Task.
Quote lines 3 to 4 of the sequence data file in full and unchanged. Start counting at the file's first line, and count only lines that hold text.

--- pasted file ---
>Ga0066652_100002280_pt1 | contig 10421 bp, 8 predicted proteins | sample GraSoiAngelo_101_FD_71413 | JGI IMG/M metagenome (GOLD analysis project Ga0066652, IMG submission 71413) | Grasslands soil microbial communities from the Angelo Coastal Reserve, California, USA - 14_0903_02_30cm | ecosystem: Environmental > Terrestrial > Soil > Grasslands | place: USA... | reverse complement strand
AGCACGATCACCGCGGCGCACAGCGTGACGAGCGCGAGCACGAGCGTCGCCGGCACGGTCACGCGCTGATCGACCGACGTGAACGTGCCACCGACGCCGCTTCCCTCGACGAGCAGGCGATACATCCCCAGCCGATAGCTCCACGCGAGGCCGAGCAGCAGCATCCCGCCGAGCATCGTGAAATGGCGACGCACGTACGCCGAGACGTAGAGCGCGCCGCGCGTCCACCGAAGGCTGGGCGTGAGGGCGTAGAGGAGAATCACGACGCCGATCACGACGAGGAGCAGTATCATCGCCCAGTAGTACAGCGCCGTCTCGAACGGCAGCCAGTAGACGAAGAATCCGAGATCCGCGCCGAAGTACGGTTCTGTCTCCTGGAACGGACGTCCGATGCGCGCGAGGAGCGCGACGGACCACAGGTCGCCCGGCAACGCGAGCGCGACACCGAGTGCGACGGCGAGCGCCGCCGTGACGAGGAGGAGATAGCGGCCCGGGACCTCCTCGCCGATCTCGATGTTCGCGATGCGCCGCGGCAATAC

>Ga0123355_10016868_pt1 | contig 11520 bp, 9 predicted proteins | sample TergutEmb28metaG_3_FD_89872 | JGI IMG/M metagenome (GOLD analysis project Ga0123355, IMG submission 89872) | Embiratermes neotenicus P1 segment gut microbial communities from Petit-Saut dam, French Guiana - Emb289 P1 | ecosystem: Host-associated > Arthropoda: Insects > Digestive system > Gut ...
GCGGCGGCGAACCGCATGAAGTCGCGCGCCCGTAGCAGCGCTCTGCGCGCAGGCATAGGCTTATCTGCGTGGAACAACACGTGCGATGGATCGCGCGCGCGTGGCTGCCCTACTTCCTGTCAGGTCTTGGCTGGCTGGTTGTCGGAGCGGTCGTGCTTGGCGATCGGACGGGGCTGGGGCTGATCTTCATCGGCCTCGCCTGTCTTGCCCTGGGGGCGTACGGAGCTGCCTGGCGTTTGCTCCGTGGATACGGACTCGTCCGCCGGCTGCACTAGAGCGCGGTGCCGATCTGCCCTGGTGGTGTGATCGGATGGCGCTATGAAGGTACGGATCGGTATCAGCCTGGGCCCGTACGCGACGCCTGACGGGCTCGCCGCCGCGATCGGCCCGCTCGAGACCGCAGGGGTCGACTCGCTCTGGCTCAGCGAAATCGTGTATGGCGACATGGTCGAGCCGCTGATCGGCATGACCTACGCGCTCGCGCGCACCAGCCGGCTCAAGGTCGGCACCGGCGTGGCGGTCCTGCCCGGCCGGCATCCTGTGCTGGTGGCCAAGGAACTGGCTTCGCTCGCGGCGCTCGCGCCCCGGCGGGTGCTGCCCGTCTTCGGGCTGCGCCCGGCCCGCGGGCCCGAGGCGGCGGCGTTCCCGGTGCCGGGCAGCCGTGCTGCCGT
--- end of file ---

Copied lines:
>Ga0123355_10016868_pt1 | contig 11520 bp, 9 predicted proteins | sample TergutEmb28metaG_3_FD_89872 | JGI IMG/M metagenome (GOLD analysis project Ga0123355, IMG submission 89872) | Embiratermes neotenicus P1 segment gut microbial communities from Petit-Saut dam, French Guiana - Emb289 P1 | ecosystem: Host-associated > Arthropoda: Insects > Digestive system > Gut ...
GCGGCGGCGAACCGCATGAAGTCGCGCGCCCGTAGCAGCGCTCTGCGCGCAGGCATAGGCTTATCTGCGTGGAACAACACGTGCGATGGATCGCGCGCGCGTGGCTGCCCTACTTCCTGTCAGGTCTTGGCTGGCTGGTTGTCGGAGCGGTCGTGCTTGGCGATCGGACGGGGCTGGGGCTGATCTTCATCGGCCTCGCCTGTCTTGCCCTGGGGGCGTACGGAGCTGCCTGGCGTTTGCTCCGTGGATACGGACTCGTCCGCCGGCTGCACTAGAGCGCGGTGCCGATCTGCCCTGGTGGTGTGATCGGATGGCGCTATGAAGGTACGGATCGGTATCAGCCTGGGCCCGTACGCGACGCCTGACGGGCTCGCCGCCGCGATCGGCCCGCTCGAGACCGCAGGGGTCGACTCGCTCTGGCTCAGCGAAATCGTGTATGGCGACATGGTCGAGCCGCTGATCGGCATGACCTACGCGCTCGCGCGCACCAGCCGGCTCAAGGTCGGCACCGGCGTGGCGGTCCTGCCCGGCCGGCATCCTGTGCTGGTGGCCAAGGAACTGGCTTCGCTCGCGGCGCTCGCGCCCCGGCGGGTGCTGCCCGTCTTCGGGCTGCGCCCGGCCCGCGGGCCCGAGGCGGCGGCGTTCCCGGTGCCGGGCAGCCGTGCTGCCGT